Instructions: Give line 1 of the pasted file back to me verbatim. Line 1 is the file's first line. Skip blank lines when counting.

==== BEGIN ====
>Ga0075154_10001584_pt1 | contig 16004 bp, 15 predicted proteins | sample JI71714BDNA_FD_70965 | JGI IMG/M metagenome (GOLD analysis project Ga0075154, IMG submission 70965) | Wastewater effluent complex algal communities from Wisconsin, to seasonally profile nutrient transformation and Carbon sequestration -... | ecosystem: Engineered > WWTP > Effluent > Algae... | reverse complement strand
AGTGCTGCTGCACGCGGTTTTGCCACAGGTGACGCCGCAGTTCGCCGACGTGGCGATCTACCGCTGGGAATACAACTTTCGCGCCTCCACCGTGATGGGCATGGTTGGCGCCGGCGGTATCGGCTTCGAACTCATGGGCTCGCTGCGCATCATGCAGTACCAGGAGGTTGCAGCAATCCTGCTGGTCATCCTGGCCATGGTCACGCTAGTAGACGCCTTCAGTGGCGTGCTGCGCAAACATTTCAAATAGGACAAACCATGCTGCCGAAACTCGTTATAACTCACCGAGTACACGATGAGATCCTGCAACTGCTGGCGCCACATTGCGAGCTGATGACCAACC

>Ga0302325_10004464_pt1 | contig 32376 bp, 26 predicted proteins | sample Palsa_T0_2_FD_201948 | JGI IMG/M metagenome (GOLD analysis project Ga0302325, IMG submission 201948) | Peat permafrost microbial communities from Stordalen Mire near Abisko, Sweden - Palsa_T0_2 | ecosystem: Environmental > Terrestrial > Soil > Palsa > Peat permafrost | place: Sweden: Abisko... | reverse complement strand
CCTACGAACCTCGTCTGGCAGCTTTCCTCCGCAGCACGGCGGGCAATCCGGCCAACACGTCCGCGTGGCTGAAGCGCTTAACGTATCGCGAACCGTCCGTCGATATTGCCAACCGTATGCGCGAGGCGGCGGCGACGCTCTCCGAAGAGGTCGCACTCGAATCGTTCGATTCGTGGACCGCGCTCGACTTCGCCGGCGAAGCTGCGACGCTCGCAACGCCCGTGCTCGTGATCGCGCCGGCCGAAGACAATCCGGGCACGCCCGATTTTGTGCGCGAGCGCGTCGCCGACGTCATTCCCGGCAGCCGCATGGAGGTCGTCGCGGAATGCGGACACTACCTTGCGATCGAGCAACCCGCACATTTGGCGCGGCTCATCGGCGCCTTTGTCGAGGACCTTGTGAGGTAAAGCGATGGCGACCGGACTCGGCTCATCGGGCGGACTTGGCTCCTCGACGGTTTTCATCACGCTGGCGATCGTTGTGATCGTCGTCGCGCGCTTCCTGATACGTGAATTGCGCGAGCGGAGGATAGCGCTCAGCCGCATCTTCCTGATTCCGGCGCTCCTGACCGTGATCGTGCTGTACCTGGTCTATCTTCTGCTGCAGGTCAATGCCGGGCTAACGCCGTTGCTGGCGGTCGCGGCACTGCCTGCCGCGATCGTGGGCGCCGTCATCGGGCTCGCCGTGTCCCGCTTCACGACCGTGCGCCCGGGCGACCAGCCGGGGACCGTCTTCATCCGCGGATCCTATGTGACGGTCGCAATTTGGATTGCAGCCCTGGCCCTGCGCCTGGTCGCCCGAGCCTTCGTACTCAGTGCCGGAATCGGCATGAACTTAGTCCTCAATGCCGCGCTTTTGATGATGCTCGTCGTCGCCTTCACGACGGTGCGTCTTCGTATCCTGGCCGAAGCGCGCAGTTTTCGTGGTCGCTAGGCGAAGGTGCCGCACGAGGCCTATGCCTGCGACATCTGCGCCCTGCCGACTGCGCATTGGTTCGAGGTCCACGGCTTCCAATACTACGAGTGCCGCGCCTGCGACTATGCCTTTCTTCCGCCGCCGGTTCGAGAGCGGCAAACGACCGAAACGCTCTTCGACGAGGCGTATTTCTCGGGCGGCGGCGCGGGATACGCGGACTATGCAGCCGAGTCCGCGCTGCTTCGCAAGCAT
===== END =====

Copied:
>Ga0075154_10001584_pt1 | contig 16004 bp, 15 predicted proteins | sample JI71714BDNA_FD_70965 | JGI IMG/M metagenome (GOLD analysis project Ga0075154, IMG submission 70965) | Wastewater effluent complex algal communities from Wisconsin, to seasonally profile nutrient transformation and Carbon sequestration -... | ecosystem: Engineered > WWTP > Effluent > Algae... | reverse complement strand